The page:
[This post originally appeared on malcolmivey.com in 2016.]

The radical choice of militant kindness

The first lesson every young man learns upon entering the prison system is that aggression is king and violence is law. The traits that are valued in the real world — honesty, generosity, friendliness — are viewed as weaknesses in prison. Weaknesses that are pounced upon and exploited. Survival in this world depends on at least the perception of brutality and if you’re not particularly brutal, you had better be a damn good actor.

So that’s what I’ve been doing for the last 22 years. Acting. Acting tough, acting hard, acting cold. Acting as if I don’t see the loneliness and sadness and brokenness that surrounds me. Why? Simple: Fear.

In 1992, a scrawny teenage version of myself looked around at the savage world of prison and said to my mind, “Help! I don’t wanna be jumped or stabbed or raped or beaten to death by abusive guards. I wanna make it back home in one piece!” And my mind, amazing babbling problem-solver that it is, said, “I got this,” and went to work on building a wall and posting the ultra-sensitive ego as a sentry to ward off any potential threats. My job was to act. And act I did. I spent so much time acting that I almost lost myself inside the façade that was supposed to be protecting me. Almost.

But looking at prison through the eyes of a 40-year-old man is a much different experience than seeing it through the eyes of a scared little 18-year-old kid. And recently, after decades of fortifying this hardened exterior and living with a conditioned mindset that places toughness over all other attributes, a series of books, films, and extraordinary people have wandered into my life with an unmistakable message: there is nothing more honorable, more radical, more standup than the path of kindness. Especially in such a hopeless world.

Suddenly — no, not suddenly — gradually, I wanted this more than anything else. Militant kindness. Love without fear. A wide open heart. For someone who has spent years coveting the appearance of fearlessness and physical strength, the concept of kindness, regardless of consequence, was a revelation. A last shot at a life of meaning and authenticity. I wanted to get back to the me I was before all of this acting BS began, back to the kid I built these walls to protect.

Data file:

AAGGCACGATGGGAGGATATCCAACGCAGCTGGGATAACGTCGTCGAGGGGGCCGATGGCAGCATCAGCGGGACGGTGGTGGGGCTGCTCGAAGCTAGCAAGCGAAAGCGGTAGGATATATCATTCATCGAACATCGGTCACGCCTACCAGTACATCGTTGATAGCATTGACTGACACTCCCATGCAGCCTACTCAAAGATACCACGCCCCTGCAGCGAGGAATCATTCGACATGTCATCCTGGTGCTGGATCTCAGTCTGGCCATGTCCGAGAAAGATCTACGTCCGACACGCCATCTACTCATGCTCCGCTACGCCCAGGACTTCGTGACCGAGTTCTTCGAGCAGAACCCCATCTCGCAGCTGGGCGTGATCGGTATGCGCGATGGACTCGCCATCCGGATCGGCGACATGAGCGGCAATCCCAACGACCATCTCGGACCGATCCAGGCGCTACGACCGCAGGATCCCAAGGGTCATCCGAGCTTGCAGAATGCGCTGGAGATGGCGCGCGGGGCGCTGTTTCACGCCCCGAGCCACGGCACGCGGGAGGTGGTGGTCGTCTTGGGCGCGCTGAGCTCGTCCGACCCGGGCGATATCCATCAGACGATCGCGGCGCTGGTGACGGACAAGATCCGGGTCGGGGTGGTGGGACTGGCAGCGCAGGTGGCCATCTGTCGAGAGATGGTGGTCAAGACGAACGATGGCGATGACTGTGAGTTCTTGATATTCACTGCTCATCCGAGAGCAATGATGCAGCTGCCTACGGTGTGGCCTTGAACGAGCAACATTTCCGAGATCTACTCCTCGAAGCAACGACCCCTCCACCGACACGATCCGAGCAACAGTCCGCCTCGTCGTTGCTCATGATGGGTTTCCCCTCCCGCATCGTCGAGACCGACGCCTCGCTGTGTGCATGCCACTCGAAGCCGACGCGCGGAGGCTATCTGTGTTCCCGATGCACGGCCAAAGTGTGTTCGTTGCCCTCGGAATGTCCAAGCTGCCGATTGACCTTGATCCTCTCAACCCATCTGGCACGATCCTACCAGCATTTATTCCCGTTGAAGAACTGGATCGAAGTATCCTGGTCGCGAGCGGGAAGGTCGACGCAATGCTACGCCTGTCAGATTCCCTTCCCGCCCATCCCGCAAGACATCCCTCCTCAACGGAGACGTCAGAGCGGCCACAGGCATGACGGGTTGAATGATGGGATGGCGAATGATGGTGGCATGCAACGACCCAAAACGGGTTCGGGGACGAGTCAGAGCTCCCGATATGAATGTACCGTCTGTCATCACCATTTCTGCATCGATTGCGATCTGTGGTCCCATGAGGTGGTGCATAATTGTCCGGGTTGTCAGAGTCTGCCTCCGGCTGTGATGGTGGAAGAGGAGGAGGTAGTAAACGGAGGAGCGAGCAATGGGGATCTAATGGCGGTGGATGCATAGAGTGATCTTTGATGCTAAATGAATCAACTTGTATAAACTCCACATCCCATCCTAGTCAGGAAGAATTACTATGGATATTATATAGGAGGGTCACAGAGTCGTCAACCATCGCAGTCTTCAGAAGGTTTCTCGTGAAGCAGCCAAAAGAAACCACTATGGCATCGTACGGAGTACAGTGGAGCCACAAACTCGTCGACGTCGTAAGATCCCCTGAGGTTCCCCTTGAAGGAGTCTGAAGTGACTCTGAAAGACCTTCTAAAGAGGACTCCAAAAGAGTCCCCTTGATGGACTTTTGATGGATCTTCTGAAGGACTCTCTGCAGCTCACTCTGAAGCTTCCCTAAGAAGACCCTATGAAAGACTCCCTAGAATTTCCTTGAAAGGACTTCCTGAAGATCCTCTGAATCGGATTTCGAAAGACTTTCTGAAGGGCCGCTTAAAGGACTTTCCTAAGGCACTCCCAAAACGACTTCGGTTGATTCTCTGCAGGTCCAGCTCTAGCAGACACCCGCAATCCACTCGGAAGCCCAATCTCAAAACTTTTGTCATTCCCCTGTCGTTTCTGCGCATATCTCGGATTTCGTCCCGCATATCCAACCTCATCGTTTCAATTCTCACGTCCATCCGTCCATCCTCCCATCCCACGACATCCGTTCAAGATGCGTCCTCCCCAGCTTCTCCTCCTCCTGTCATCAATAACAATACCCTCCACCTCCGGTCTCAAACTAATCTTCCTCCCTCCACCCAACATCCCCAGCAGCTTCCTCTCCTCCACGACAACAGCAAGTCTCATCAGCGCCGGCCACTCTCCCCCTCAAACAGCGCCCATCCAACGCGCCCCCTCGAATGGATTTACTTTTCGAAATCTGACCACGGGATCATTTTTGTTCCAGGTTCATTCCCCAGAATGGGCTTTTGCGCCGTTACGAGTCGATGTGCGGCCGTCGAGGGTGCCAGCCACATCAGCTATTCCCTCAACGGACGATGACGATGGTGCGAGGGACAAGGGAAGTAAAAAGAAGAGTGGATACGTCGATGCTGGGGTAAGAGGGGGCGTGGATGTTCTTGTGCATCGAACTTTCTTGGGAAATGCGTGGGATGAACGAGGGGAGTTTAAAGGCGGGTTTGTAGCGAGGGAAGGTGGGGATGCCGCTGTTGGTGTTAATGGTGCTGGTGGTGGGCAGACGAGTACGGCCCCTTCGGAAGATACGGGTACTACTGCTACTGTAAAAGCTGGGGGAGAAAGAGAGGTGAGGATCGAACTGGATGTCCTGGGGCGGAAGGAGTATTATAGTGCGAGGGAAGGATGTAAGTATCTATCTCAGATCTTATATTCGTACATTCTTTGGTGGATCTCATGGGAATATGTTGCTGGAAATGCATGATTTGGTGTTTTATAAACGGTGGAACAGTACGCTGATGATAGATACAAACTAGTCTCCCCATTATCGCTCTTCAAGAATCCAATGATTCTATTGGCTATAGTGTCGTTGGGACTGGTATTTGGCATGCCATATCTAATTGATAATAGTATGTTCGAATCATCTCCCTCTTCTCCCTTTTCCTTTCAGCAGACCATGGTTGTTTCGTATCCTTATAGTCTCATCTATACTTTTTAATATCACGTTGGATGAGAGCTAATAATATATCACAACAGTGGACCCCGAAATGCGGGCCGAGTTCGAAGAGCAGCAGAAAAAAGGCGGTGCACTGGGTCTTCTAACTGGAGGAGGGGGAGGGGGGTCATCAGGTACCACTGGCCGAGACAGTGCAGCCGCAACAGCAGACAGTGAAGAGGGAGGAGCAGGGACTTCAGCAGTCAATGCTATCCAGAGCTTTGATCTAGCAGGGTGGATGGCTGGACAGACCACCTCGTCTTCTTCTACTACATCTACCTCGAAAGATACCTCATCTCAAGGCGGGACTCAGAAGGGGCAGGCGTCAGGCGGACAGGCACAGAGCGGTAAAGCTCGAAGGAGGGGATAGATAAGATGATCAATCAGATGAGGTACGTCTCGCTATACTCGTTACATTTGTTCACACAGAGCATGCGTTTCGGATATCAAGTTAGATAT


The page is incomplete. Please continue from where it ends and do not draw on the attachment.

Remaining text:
Kindness. It seems like such an easy choice. But a crazy thing happens when you drop your guard and step from behind that icy standoffish barrier: people become comfortable around you. Comfortable enough to open up, to confide in you, and occasionally, comfortable enough to hurt you. Or at least say things that are damaging to your ego. But that is what we want, isn’t it? It’s what I want. This lonely half-life of keeping the world at arm’s length for a false sense of safety and to defend the ego is a fool’s game and the exhaustive struggle to continue propping up an illusion is not only cowardice, it’s treasonous. Only kindness matters.

[This post first appeared on malcolmivey.com in October 2014. It was picked up by Huffington Post and appeared on that website in November 2014.]

 

Party animal

I live on a steel bunk in a warehouse. Everything I own in this world is in the footlocker beneath me. It ain’t much; a photo album, a stack of letters, a few books. I’ve been in prison 10 years this time. My release date is 2032. A few hazy, drug-soaked months of strip bars, casinos, and fast living cost me most of my adult life.

I run across old friends and associates from that era on the yard sometimes. They look bad — rotten teeth, track marks, gnawed nails on shaky hands. They give me news of other old friends who weren’t as lucky: overdoses, shootings, suicides. Occasionally I’ll recognize the names of women in the arrest report of my hometown newspaper. Those wide-eyed college girls who were just beginning to experiment with coke and ecstasy in 2003 are now haggard streetwalkers, hardened repeat-offender prostitutes.

This is the natural evolution of drug abuse. Cause and effect. I know you’re thinking it won’t happen to you. I thought I was an exception too. Believe me, no one plans on destroying their life and coming to prison. No little kid daydreams about growing up to rob gas stations for dope money, or getting doused with pepper spray and beaten half to death by abusive guards in a confinement cell, or dying alone in a motel room with a needle in his arm… We call getting high “partying” and like any party, there’s always a mess when the party is over. In fact, the bigger the party, the bigger the mess.

The irony is that the kids we label squares and lames and dorks because they refuse to party grow up to be the doctors who resuscitate us when we overdose, the psychologists who attempt to help us put our broken lives back together, the lawyers who represent us in court when we’re arrested, the judges who sentence us to prison, and the men who step into our families and become the fathers and husbands we failed at being.

So if you’re 15 (or 17 or 24) and you’re popping bars, snorting Roxys or dabbling in meth or molly or whatever, this is what middle-aged drug life looks like. Guaranteed. And if you think it won’t happen to you, we can talk more about it when you move into my dorm. The bunk behind mine is open right now. We’ll leave a light on for you. The one from the gun tower.

[This post originally appeared on malcolmivey.com in February 2015.]